Okay, first, here’s another cute video! Very brief, but Morgan REALLY wants the puppies to chase her. They are just a hair too young to really join in games of tag with adult dogs, but it’s adorable to watch them make their first attempts.
Also, here’s a cute picture that shows how I start crate training. The crate is just there in the living room. Naamah gets her meals in the crate because she’s slow to finish her food and this way I know she’s the one who’s eating it.
Anyway, these two puppies crept in there to yearn after Naamah’s cow hoof toy. She wouldn’t let them have it, so they just went to sleep instead. If I were keeping them, they’d move very easily from sleeping crowded together in a crate with the door open –> sleeping with an adult dog in a crate with the door closed.
If you ever have two puppies at the same time, by the way, it’s important to take them for walks separately and crate them separately and train them separately. Every day, not just occasionally. Otherwise you can get sibling syndrome in which one puppy becomes massively overdependent on the other (or both become overdependent at the same time). Either way, both puppies develop distorted personalities, often seriously distorted. Here’s a post about this. Chatting with very experienced dog people makes me feel that breed is not important as a predictor, as it’s a rather common problem for all sorts of wildly different breeds.
Nothing like this ever happens to my puppies when I keep littermates, which I have done several times, nor to breeder friends of mine who have kept littermates. That’s probably because our babies have an entire pack structure to fit into and therefore don’t focus just on each other in such a pathological way. Also, of course I train each puppy separately; nobody can train two baby puppies to both do basic obedience at the same time. You have to focus on one and then the other. Even so, I generally crate each puppy separately at night, with a friendly babysitter adult rather than a littermate. During the day, if the babies want to crowd into a crate together, that’s fine. I leave crates open, and it’s not unusual to see two or three dogs in one crate, a lot like the above picture, except all adults, so they’re kind of lying on top of each other. My three young girls like to do that, sometimes with both boys crowded onto the dog bed on top of the crate.
Ah, I really want to keep a puppy! But two boys are enough! I hope Morgan and/or Naamah will give me a lovely little female puppy later this year. Preferably both of them!
[G]aslamp fantasy is fantasy that takes places any time during the 1800s, with some exceptions. Under its umbrella are Regency and Victorian fantasy, and some gothic fantasy fits as well. Some may also dispute whether steampunk is a sub-genre of gaslamp fantasy or vice versa …
Gaslamp fantasy was birthed from exploding public interest in the fantastical, supernatural, and the occult during Queen Victoria’s reign, though at the time it was just called fantasy, fairytales, or the fantastical. … Since then, gaslamp fantasy has evolved and now encompasses much more than strictly Victorian England. … While still set in and around the 19th century, authors are envisioning fantasy tales in places other than England, such as in America during the civil war.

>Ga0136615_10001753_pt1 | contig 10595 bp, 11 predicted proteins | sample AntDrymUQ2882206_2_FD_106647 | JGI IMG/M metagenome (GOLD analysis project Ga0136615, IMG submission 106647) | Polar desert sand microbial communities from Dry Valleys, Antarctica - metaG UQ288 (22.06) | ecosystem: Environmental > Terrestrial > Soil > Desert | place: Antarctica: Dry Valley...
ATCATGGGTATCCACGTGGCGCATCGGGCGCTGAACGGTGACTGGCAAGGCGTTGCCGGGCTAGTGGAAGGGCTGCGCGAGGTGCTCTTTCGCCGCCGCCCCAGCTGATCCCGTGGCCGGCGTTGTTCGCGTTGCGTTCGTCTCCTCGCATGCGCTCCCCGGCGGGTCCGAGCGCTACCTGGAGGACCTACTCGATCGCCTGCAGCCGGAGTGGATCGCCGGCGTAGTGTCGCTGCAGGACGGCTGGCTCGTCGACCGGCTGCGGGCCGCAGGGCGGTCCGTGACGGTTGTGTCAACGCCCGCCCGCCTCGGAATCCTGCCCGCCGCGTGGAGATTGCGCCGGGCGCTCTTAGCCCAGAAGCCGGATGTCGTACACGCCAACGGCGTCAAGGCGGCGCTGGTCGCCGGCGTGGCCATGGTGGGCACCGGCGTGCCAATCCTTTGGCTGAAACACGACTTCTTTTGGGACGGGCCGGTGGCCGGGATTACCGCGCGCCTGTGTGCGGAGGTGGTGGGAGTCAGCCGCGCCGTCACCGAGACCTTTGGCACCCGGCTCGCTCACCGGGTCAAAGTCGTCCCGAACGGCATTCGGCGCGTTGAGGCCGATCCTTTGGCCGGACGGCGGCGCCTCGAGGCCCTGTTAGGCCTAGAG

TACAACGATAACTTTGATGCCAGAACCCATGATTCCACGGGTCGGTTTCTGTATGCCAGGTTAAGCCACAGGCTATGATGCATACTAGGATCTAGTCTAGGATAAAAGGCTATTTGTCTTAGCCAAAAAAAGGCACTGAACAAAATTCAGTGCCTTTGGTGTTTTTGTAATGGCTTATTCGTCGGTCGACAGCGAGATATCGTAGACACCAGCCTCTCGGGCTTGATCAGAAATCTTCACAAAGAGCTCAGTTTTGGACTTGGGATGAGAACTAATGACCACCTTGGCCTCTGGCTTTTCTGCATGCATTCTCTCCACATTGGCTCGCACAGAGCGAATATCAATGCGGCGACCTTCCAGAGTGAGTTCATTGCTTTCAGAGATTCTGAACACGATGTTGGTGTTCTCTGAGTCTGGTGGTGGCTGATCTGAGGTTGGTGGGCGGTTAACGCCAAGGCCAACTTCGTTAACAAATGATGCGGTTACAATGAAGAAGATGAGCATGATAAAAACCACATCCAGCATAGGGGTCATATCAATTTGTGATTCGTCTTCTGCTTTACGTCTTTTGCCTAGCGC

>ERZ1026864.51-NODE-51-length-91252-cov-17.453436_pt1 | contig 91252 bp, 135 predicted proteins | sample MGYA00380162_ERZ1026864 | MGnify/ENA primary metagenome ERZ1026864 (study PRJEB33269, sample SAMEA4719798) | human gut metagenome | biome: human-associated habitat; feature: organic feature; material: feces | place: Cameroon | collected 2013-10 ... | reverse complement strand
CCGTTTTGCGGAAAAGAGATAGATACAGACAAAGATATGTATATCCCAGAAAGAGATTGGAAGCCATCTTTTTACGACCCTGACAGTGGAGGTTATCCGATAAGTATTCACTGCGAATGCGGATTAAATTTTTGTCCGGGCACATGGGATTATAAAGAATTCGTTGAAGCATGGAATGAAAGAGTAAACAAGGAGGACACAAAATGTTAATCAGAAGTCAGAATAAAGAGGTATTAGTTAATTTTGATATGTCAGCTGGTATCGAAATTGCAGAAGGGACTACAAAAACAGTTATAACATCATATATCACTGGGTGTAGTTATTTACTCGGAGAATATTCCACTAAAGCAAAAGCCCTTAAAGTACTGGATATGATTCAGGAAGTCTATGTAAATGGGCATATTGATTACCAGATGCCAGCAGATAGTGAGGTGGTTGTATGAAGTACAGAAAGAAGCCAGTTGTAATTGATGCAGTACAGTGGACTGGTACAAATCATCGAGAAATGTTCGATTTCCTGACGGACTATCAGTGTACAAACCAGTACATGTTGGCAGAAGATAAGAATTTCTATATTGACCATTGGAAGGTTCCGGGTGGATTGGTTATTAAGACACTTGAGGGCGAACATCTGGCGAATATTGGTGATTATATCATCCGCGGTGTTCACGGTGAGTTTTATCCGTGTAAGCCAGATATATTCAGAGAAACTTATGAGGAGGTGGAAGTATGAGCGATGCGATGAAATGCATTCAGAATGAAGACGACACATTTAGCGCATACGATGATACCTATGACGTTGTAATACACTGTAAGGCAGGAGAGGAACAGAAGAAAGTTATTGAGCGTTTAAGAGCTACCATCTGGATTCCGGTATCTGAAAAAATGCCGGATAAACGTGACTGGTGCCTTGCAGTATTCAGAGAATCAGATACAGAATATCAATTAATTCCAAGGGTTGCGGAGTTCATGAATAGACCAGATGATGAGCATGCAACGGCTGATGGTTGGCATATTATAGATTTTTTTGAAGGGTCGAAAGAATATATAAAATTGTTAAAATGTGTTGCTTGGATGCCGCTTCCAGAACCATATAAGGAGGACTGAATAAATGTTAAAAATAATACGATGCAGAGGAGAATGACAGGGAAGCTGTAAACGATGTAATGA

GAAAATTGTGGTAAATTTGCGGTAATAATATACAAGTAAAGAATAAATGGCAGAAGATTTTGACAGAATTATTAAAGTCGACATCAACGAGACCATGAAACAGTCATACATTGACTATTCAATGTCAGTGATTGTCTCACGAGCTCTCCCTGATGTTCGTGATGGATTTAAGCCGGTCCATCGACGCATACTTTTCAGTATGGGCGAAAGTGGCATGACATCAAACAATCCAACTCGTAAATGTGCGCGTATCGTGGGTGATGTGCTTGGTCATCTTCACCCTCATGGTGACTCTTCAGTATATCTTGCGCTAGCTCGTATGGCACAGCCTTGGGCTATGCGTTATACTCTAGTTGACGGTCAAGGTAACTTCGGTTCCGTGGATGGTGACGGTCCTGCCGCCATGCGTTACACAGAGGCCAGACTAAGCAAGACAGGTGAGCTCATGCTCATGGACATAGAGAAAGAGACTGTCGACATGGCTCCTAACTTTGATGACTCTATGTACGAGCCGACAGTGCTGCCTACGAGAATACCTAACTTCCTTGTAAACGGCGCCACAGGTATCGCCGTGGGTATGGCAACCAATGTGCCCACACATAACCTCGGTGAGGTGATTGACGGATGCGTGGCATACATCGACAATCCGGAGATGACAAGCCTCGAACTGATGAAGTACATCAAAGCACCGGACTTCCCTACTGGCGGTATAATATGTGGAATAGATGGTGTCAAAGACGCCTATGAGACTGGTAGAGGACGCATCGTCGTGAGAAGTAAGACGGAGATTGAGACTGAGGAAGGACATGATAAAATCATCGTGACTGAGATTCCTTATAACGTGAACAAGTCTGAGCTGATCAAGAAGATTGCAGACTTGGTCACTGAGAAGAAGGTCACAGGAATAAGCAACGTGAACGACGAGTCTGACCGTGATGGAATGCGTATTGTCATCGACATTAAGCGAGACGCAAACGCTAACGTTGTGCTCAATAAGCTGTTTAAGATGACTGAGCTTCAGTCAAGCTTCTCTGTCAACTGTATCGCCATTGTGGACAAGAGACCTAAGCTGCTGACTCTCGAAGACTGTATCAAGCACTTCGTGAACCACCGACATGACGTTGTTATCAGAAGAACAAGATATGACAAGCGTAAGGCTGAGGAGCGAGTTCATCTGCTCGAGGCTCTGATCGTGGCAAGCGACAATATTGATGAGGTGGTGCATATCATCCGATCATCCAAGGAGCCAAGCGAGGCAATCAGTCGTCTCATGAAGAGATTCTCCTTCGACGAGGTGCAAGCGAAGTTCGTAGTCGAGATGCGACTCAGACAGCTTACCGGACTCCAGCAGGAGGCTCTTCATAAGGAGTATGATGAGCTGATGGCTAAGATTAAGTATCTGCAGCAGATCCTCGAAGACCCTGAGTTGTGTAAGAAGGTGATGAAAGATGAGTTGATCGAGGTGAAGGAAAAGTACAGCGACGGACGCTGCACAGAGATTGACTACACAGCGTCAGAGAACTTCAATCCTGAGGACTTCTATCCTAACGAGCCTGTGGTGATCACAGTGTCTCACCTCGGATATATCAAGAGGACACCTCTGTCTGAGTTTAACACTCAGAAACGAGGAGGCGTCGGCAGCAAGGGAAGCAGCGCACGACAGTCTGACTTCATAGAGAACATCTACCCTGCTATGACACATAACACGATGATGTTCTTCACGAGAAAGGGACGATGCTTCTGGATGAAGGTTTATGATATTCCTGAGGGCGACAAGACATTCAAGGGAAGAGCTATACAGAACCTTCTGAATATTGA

I guess? I believe I was simply thinking of Gaslamp Fantasy as a more fantasy-feeling Steampunk — Steampunk but with fewer gears, I suppose. And less steam. The above therefore sounds about right. Around a 19th Century level of technology, with fantasy. How is that different from Historical Fantasy that happens to be set in the 19th Century? I suppose I would say: It’s not different. Gaslamp Fantasy is a subset, not of Steampunk, but of Historical Fantasy. It’s is a sister taxon, so to speak, of Steampunk.
The Book Riot post provides examples. Let me see … Jonathan Strange and Mr Norrill, yes, that’s the one I was thinking of. Zen Cho’s Sorcerer to the Crown, which I believe I tried, but the opening didn’t really pull me in. (I know lots of you loved it and I should therefore try it again.) Ah, here’s The Conductors, which someone at Book Riot definitely loves because this is the third post I’ve seen that featured this book. It’s one where I have a sample, but you all have confirmed that it’s pretty dark and maybe not something to read until I’m in the mood for that.
For those lookin for some gothic horror mixed with their gaslamp fantasy, I give you this haunting and alluring novel. Published in 2017, Under the Pendulum Sun takes on Christianity vs. the meddling and trickster Fae. Victorian missionary Catherine Helstone goes to Arcadia, the land of the Fae, in order to find her brother Laon, who went missing on his missionary trip. There, she resides in the mysterious house of Gethsemane, trying to unravel the mystery of the missionary that arrived before her and her brother, who tried and failed. It’s really unlike any book I’ve ever read, and I mean that in the best possible way.
A lot about that sounds promising. Have any of you read it?
Well. No. This is making me want to restrict the definition of Gaslamp Fantasy: Historical Fantasy set during the 19th century, excluding Pride and Prejudice and Zombies plus anything else remotely like that. What I mean is: Gaslamp Fantasy, to me, requires a certain tone. Dark and gritty is fine. A high fantasy tone is fine. But zombies? Not fine.
Windling suggests The Anubis Gates by Tim Powers. That’s a fun one. I haven’t read anything by Powers for a long time, but he’s a great choice for historical settings.
When I finished the first draft of The Lord of Stariel, my friends and family asked, not unnaturally, what it was about.
“Well,” I said. “It’s a fantasy novel.”
This was and remains 100% true. It is a fantasy novel. There is magic. Excellent – genre nailed down.